Emergency Field Hospital Deploys for the First Time

October 1, 2020 • Worldwide
Emergency Field Hospital Ecuador
Staff work hard caring for patients in Jesus' Name at the Emergency Field Hospital.

2016: Samaritan’s Purse sends a mobile medical facility in the aftermath of a powerful earthquake in Ecuador.

Samaritan’s Purse first deployed its Emergency Field Hospital in April 2016 after a 7.8-magnitude earthquake devastated Ecuador, killing more than 600 people and injuring more than 6,000 others. It was the deadliest earthquake to strike the nation since 1987.

We airlifted the mobile hospital to Ecuador on the inaugural flight of our DC-8 cargo plane. Our team had an operating room and emergency room up and running less than 11 hours after the DC-8 arrived in country.

Our team performed 287 surgeries in Ecuador.

Our team performed 287 surgeries in Ecuador.

More than 100 Samaritan’s Purse medical professionals served at the Emergency Field Hospital where they treated 1,285 patients and performed 287 surgeries, 237 of which were major operations.

Since the inaugural deployment to Ecuador, the field hospital has become an integral component of Samaritan’s Purse disaster response efforts. We can send the mobile facility at a moment’s notice to provide emergency medical relief in disaster-stricken areas where medical infrastructure is damaged, overwhelmed, or nonexistent.

Our teams who deploy with the mobile hospital are ready to provide excellent, compassionate care in Jesus’ Name to patients in desperate need.

At maximum capacity, the Emergency Field Hospital can treat more than 100 patients, perform 15 to 25 surgeries daily, and function as a full hospital. The facility includes—at maximum capacity—an emergency room, laboratory, inpatient beds, critical care unit, surgical sterilization tent, operating rooms, and ultrasound and digital X-ray equipment.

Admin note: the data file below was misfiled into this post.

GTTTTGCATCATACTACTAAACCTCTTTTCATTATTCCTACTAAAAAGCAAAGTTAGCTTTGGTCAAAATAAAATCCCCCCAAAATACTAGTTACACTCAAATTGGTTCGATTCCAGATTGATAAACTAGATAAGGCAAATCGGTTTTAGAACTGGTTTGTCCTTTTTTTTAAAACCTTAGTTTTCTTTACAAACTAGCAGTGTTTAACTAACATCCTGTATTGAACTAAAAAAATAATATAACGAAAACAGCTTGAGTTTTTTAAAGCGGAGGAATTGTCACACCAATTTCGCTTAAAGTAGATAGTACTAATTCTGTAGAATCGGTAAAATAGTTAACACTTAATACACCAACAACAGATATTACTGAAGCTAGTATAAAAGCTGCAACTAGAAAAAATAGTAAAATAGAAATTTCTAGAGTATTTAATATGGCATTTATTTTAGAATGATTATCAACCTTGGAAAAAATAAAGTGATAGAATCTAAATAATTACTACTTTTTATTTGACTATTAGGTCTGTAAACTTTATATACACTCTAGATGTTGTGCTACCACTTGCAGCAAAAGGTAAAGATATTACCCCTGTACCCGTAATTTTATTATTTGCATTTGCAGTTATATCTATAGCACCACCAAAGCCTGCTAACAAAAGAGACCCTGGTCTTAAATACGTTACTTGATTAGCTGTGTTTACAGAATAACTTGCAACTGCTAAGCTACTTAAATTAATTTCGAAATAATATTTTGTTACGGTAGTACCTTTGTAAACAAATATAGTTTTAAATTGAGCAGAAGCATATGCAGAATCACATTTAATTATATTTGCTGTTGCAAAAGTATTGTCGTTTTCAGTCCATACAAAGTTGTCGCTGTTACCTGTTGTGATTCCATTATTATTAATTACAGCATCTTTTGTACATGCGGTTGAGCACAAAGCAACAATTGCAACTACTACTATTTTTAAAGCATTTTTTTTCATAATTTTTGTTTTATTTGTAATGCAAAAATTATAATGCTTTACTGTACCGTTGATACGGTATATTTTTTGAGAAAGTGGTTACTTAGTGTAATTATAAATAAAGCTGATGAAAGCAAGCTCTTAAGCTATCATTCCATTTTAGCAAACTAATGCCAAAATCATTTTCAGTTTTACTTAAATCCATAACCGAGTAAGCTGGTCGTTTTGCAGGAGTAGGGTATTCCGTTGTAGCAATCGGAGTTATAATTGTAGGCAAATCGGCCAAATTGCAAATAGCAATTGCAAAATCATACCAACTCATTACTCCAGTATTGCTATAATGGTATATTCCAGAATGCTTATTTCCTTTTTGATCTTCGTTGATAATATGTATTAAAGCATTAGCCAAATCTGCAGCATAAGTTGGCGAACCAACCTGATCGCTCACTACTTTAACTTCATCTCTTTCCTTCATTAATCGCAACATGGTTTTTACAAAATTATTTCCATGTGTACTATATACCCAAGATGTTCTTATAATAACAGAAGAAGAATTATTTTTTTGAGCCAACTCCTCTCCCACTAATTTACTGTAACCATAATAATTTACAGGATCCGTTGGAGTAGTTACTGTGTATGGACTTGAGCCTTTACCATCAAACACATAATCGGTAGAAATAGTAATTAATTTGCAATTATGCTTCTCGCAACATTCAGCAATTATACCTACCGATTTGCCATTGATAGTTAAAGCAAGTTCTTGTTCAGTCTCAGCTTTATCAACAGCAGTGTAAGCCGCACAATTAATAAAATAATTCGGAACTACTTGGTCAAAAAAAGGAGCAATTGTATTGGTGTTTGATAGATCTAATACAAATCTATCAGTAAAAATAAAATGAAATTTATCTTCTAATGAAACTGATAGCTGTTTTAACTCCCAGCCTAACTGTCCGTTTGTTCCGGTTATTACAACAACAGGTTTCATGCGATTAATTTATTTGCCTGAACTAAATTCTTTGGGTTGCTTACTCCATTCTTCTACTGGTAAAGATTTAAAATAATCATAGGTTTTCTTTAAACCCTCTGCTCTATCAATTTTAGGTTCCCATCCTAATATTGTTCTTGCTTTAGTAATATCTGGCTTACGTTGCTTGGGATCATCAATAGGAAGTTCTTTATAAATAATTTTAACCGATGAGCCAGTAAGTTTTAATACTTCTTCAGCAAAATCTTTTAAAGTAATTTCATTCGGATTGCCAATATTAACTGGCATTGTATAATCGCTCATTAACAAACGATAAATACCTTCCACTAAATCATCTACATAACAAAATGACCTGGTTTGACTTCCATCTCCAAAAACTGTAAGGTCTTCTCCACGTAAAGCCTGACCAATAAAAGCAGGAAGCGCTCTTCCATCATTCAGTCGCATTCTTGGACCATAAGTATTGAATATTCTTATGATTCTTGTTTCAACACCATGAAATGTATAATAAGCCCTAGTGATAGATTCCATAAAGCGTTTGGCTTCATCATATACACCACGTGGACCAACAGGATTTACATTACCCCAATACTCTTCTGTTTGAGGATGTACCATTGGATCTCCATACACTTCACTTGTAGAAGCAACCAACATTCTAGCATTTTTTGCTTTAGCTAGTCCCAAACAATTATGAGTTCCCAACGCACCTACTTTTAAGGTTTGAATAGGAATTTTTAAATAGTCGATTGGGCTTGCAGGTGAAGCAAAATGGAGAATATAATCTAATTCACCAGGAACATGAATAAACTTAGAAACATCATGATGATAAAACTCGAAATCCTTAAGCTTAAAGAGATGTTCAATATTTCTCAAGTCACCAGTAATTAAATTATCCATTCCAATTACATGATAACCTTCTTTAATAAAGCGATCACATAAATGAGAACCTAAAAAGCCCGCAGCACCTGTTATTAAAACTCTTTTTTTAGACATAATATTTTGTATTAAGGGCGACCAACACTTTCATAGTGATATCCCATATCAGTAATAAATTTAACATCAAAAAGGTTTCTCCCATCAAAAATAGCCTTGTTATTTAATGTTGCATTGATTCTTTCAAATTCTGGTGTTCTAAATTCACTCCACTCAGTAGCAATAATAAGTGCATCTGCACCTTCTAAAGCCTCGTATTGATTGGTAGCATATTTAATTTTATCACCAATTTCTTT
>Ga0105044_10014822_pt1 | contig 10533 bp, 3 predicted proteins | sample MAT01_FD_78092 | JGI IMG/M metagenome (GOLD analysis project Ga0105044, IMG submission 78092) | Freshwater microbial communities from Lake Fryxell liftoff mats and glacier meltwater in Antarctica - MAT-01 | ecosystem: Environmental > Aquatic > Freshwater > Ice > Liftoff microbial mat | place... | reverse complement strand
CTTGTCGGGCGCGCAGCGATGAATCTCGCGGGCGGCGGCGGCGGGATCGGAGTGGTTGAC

Franklin Graham was in Greensboro for the DC-8 airlift of the field hospital to Ecuador.

Franklin Graham was in Greensboro for the DC-8 airlift of the field hospital to Ecuador.

In 2019, we deployed the field hospital to both Mozambique and the Bahamas. Cyclone Idai ripped through Buzi, Mozambique, and damaged the only local hospital, which left expectant mothers without a safe place to deliver their babies. Samaritan’s Purse constructed the Emergency Field Hospital with multiple maternal wards and an operating room to perform emergency C-sections to help meet this need. In addition to delivering 40 babies, 17 through C-sections, our medical staff treated more than 5,700 patients at the facility.

Likewise, after Category 5 Hurricane Dorian struck the Bahamas, we deployed an Emergency Field Hospital to Freeport, where we assisted a large regional hospital that had been crippled by the deadly storm. Our teams treated more than 8,000 patients with critical medical needs following the hurricane.

Our Emergency Field Hospital’s flexible design allows us to mount our medical responses based on the unique needs of each disaster or crisis situation. Most recently we deployed field hospitals equipped with specialized respiratory care units to help treat COVID-19 patients in both Cremona, Italy, and New York City, as these locations quickly became epicenters of the coronavirus in Europe and the United States.

We praise God for the thousands of people who have received relief from physical suffering and who have heard the message of eternal hope in Jesus Christ through our field hospitals.